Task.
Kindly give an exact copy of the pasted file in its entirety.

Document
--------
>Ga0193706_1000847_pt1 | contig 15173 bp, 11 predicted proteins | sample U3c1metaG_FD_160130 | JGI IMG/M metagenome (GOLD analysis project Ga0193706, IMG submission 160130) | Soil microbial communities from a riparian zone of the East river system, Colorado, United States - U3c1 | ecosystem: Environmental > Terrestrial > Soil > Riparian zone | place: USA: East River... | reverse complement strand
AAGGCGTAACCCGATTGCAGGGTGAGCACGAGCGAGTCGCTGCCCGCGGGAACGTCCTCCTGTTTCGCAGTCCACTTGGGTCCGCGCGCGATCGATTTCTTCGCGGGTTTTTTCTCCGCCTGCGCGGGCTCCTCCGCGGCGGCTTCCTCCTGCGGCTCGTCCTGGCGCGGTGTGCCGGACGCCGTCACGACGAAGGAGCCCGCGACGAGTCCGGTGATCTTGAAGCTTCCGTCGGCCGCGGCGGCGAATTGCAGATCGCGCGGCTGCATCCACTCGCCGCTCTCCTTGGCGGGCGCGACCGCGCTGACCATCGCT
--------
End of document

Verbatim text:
>Ga0193706_1000847_pt1 | contig 15173 bp, 11 predicted proteins | sample U3c1metaG_FD_160130 | JGI IMG/M metagenome (GOLD analysis project Ga0193706, IMG submission 160130) | Soil microbial communities from a riparian zone of the East river system, Colorado, United States - U3c1 | ecosystem: Environmental > Terrestrial > Soil > Riparian zone | place: USA: East River... | reverse complement strand
AAGGCGTAACCCGATTGCAGGGTGAGCACGAGCGAGTCGCTGCCCGCGGGAACGTCCTCCTGTTTCGCAGTCCACTTGGGTCCGCGCGCGATCGATTTCTTCGCGGGTTTTTTCTCCGCCTGCGCGGGCTCCTCCGCGGCGGCTTCCTCCTGCGGCTCGTCCTGGCGCGGTGTGCCGGACGCCGTCACGACGAAGGAGCCCGCGACGAGTCCGGTGATCTTGAAGCTTCCGTCGGCCGCGGCGGCGAATTGCAGATCGCGCGGCTGCATCCACTCGCCGCTCTCCTTGGCGGGCGCGACCGCGCTGACCATCGCT